Tell USDA We Need Honest, Informative GE / GMO Labeling

As the deadline approaches for regulations on labeling genetically engineered (GE or GMO —genetically modified organism) food, the U.S. Department of Agriculture (USDA) has proposed a rule that fails in every important respect:

  • It allows information to be conveyed by QR codes, whose use requires a cell phone (with camera function) and a reliable broadband connection.
  • It allows GE food to be identified as “bioengineered” OR by a smiley-faced symbol containing the letters “be.”
  • It does not cover highly processed GE foods, like vegetable oils or sugar, and does not include newer genetic engineering techniques, such as CRISPR (a gene editing tool).
  • Implementation is delayed.

USDA is accepting comments through Regulations.gov. For quick copy and paste, use the text below to comment at Regulations.gov. Add a personal message at the beginning about why this is important to you, if possible.
Suggested Comments:

As a consumer, I have a right to know whether my food is produced using genetic engineering. As USDA finalizes labeling regulations, please ensure that labels are honest, transparent, and informative by adopting the following policies:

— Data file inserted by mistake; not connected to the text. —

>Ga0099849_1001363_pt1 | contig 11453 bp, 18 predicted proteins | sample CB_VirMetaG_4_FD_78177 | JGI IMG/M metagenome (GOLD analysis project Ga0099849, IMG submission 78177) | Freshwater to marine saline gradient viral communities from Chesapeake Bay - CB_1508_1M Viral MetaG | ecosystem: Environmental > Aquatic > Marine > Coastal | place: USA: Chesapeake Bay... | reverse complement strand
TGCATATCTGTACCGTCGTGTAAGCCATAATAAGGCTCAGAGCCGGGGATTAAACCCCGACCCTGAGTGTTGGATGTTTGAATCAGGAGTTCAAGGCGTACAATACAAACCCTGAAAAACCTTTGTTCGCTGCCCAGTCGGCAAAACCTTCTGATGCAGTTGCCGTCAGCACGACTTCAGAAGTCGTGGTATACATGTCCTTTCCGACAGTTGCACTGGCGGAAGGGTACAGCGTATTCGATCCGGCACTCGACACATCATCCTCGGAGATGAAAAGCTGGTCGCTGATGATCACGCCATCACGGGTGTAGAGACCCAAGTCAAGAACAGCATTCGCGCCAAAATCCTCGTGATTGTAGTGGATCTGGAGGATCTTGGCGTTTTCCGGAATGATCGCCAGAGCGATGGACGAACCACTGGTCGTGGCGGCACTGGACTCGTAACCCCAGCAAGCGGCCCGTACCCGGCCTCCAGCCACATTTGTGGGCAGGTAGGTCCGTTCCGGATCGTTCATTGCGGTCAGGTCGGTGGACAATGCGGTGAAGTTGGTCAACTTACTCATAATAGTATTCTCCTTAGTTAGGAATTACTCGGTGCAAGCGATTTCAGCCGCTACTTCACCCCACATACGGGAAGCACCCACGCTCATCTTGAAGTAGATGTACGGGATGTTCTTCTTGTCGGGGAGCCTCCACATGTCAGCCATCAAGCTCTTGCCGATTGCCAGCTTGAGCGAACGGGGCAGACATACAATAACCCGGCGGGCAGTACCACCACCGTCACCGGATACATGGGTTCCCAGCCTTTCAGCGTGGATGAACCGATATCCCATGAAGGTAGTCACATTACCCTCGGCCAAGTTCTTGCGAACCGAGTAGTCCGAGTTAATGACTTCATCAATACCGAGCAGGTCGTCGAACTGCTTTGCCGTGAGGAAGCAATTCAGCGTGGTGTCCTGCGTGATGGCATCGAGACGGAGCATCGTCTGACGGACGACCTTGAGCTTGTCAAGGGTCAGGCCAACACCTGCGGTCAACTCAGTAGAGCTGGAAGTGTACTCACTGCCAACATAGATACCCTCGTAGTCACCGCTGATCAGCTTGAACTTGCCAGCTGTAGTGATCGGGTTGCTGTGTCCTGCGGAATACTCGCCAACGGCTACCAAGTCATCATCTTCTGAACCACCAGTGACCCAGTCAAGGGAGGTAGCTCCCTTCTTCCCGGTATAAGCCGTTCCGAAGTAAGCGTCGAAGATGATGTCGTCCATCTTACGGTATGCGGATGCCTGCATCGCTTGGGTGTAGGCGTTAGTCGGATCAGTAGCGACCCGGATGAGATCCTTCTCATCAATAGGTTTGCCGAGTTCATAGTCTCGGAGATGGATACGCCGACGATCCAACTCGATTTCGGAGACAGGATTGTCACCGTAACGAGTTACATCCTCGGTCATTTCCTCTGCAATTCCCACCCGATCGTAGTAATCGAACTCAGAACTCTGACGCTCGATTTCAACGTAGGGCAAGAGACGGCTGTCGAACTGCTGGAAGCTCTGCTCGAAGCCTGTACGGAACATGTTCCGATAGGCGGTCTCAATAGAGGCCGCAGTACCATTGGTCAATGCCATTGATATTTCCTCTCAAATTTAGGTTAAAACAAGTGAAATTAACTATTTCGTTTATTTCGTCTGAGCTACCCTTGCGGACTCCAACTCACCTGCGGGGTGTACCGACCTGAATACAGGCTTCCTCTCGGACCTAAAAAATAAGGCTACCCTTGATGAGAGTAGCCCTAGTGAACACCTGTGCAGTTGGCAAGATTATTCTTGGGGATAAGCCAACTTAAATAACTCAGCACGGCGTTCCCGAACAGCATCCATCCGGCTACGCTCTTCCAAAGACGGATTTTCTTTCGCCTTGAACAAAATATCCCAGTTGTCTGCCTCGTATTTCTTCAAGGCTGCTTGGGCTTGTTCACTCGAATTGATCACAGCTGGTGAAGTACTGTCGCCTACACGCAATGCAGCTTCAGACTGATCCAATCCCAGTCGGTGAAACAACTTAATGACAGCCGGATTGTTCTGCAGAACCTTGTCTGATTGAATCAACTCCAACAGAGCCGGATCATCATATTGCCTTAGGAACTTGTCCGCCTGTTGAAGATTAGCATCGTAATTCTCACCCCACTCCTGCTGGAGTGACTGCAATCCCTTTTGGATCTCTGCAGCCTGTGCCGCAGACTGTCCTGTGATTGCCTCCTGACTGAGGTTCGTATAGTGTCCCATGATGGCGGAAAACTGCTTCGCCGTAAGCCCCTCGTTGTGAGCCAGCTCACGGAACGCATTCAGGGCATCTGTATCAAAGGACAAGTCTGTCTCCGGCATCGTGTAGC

1. Reject package labeling with unreliable “QR codes” and other discriminatory communication methods; such options discriminate against more than 100 million Americans — especially many in rural communities, as well as low-income, people of color, and elderly populations that tend disproportionately to lack access to these technologies.
  2. Require labeling to use only common, well-established labeling terms, such as GE or GMO. Do not allow these to be replaced with the term “bioengineered,” or the entirely unfamiliar acronym “be.”
  3. Require neutral symbols: The disclosure law permits the use of symbols instead of text, but the proposed symbol — which conveys a blatant bias with its “smiley face” sun — should be prohibited, and only the acronym “GE” or “GMO” should be allowed as shorthand.
  4. Require all foods produced with genetic engineering — including highly processed oils and sugars — to be labeled.
  5. Include new and future methods of genetic engineering, such as gene editing (including CRISPR).
  6. Require companies to use GMO content labels by January 1, 2020, and reject the proposed delay until 2022.
  7. Ensure harmonization with the European Union by requiring disclosure if unintended GE contamination exceeds the current level of detection.

Thank you for your consideration of these comments.

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